I have honestly never understood the ‘hazing’ into a subculture. When I think ‘hazing’, I think of some dumb frat guys putting a new house member through humiliation. What’s the point? Isn’t that the sort of mentality we wanted to get away from when we chose to stray from the norms of mainstream society? Why do you want to scare away potential new members of a band, future DJs, or life-long friends? Shame on anyone who participates in these pointless and degrading tactics – male or female. Having a healthy, thriving subculture relies on having new blood coming in, and often. Driving new people away, believe it or not, has a domino effect within your local town.
First off, driving people away by not accepting them in the local scene or stating that they need to be hazed in makes you come off like a total jerk. Where ever they’re from, they’ll tell their friend back home (or non subculture friends that are local), “Yeah, I came here and they expected me to do this, that, and the other to hang out with them. Yeah, I know, ridiculous.” Honestly, these games make participants look like total childish buffoons and make said person ashamed to be involved in a subculture. Also, this makes you look like an awful example of a subculture. If you’re playing these sorts of childish games, you should honestly do some questioning of your personality and how you treat others in general. As harsh as it may sound, I believe it’s true. This could also spread around to other places and give your town a poor reputation.
Second, the less people you have in your town, the less often bands will come around. Say a fantastic band comes through your town once, but no one shows up. The impression your town will lay on them is that your town is not a money maker. Most bands don’t even get guarantees on the road and solely rely on merch sales to keep their tour afloat and stomachs filled with food. If your town has no one going to shows, they’ll skip over your town in future tours, Make sense? So, driving fresh blood out of your scene may also eventually drive out touring bands you want to see.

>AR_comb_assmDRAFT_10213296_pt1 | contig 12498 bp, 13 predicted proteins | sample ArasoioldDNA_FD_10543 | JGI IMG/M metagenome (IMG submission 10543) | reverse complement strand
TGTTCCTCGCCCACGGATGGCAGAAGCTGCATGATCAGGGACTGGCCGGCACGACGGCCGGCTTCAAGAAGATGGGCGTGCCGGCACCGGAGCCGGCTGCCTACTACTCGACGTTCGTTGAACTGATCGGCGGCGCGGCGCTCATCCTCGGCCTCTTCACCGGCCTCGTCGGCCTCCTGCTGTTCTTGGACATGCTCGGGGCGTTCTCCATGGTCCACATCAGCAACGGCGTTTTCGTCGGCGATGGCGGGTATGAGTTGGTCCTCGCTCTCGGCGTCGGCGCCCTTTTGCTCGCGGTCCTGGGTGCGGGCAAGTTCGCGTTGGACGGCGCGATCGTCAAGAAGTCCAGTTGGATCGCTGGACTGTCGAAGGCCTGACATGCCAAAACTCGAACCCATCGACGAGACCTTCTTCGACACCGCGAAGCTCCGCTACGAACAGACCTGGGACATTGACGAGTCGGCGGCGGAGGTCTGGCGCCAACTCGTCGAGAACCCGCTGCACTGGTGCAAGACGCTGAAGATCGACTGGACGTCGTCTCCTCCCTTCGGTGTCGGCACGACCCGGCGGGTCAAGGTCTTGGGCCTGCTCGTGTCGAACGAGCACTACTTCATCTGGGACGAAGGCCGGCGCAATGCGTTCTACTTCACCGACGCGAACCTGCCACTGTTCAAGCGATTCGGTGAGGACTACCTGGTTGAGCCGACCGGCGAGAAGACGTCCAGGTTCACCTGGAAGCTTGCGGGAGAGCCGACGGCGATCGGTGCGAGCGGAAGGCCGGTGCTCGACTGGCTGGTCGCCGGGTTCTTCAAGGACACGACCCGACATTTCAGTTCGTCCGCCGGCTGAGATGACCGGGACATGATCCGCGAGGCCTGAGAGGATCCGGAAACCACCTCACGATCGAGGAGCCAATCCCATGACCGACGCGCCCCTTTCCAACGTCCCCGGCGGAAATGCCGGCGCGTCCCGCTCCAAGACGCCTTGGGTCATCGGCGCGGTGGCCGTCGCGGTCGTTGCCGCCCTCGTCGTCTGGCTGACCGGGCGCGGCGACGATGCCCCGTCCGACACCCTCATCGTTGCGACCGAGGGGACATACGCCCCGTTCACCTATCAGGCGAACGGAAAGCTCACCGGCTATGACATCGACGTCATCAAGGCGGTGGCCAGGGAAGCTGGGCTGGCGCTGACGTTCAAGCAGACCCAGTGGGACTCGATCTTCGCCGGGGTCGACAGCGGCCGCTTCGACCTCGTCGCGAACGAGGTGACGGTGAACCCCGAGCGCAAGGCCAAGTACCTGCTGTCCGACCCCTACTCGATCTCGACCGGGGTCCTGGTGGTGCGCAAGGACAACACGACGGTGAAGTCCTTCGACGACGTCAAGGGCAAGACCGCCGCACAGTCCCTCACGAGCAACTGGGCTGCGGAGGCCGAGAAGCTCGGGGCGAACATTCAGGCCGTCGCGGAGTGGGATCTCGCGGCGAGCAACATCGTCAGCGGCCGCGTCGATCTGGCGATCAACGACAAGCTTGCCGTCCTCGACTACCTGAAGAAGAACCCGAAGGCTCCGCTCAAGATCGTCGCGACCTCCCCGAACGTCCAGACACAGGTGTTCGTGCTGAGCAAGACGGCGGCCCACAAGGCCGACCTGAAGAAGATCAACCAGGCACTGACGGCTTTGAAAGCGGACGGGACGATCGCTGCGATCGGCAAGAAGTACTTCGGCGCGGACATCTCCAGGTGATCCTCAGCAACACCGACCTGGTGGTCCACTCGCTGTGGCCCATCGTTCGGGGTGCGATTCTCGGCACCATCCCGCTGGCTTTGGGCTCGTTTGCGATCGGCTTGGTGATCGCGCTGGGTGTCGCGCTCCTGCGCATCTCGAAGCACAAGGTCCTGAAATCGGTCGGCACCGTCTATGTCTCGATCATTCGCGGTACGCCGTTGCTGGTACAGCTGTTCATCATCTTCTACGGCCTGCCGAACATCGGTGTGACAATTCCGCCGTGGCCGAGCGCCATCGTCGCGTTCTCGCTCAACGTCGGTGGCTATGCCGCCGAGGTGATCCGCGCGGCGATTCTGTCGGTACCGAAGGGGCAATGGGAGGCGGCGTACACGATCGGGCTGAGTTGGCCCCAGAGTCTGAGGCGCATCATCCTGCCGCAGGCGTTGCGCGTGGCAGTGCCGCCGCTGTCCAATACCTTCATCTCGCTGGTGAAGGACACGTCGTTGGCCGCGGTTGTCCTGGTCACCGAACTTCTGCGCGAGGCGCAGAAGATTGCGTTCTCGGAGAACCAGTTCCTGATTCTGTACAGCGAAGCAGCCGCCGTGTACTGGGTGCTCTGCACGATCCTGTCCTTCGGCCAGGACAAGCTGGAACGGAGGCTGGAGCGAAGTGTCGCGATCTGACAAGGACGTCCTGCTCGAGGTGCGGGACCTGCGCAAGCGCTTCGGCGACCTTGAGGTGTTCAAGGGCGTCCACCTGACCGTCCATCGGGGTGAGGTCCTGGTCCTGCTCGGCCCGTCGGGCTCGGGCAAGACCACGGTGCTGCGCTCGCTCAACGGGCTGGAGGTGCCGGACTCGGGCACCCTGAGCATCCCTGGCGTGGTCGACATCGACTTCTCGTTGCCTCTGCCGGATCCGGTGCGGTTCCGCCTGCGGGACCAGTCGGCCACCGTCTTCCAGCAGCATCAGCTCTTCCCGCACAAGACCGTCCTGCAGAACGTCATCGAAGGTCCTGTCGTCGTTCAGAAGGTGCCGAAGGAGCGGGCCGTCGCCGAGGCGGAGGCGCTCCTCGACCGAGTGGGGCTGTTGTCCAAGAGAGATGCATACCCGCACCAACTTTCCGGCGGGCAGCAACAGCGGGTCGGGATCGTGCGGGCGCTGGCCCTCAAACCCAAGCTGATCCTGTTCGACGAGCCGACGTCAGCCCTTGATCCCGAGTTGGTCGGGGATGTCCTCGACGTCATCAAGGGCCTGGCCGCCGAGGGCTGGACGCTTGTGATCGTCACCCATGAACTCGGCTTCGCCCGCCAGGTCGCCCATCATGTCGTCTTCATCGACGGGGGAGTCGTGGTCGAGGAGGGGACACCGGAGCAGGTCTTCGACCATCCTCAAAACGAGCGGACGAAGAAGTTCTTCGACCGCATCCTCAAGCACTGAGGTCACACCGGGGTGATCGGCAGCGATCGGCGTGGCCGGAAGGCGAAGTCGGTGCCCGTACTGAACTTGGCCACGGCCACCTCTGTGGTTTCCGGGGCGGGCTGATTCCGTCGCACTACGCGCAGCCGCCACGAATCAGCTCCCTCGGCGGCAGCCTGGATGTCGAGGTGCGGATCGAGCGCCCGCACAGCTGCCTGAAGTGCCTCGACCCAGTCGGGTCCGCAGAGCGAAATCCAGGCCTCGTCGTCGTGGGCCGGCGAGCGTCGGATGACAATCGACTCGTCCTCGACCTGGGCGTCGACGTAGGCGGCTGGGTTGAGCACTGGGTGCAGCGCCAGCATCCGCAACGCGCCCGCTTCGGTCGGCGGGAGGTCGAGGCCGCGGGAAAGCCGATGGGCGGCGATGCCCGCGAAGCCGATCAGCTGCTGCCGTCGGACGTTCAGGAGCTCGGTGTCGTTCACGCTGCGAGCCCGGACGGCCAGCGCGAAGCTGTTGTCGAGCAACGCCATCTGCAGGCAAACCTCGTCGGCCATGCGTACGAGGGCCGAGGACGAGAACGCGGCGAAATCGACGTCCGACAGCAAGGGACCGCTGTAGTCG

Another thing I’ve never understood is why older members within a subculture are so demeaning to younger kids. They, too, were once that age. I’m sure they didn’t pop outta mama’s womb in full subcultural attire with a stellar record collection. They, too had to go through the ins and outs of growing up and discovering who they are, and I’m sure they had some embarrassing records in their collection at one point. Being condescending to these kids is downright hypocritical. If they were treated like that when they were younger, they should be empathetic. Treating new kids like they were treated is wrong, and those two wrongs definitely do not make a right. If you truly love a subculture and music, you want it to grow, evolve, and last against the tests of time. Sharing your love of all these things with younger kids who really don’t know where to look helps the subculture grow and forms a brotherly and sisterly bond that is so highly idealized. What is the point of hoarding information?
Rarely do you see younger kids coming around these days who are taken in by older members of a subculture with open arms. If just that were to happen, if people could just get off their mighty high horses…they’d see that most slowly dying subcultures would gain new life. Sure, you may think that these kids are dumb and hopeless, but SO WERE YOU! Don’t haze them, don’t demean them – just be a positive influence. Being an older “brother” or “sister” can be very rewarding!
Younger girls especially need this positive influence to help prevent them falling into all the sexism and gender roles that subcultures dole out. They need to know that it IS okay to be in a subculture and not be sleeping with someone, or constantly causing drama. They need to know that you can be yourself with outside interests from a subculture. Girls in their teens especially need guidance to help their self-esteem, identity, and peer pressure issues. I would assume that most of these girls’ parents don’t quite understand why they are expressing their femininity in a boy’s game. My mother thought I was mental. If I had a female to look up to at that age, those years would’ve been a lot easier.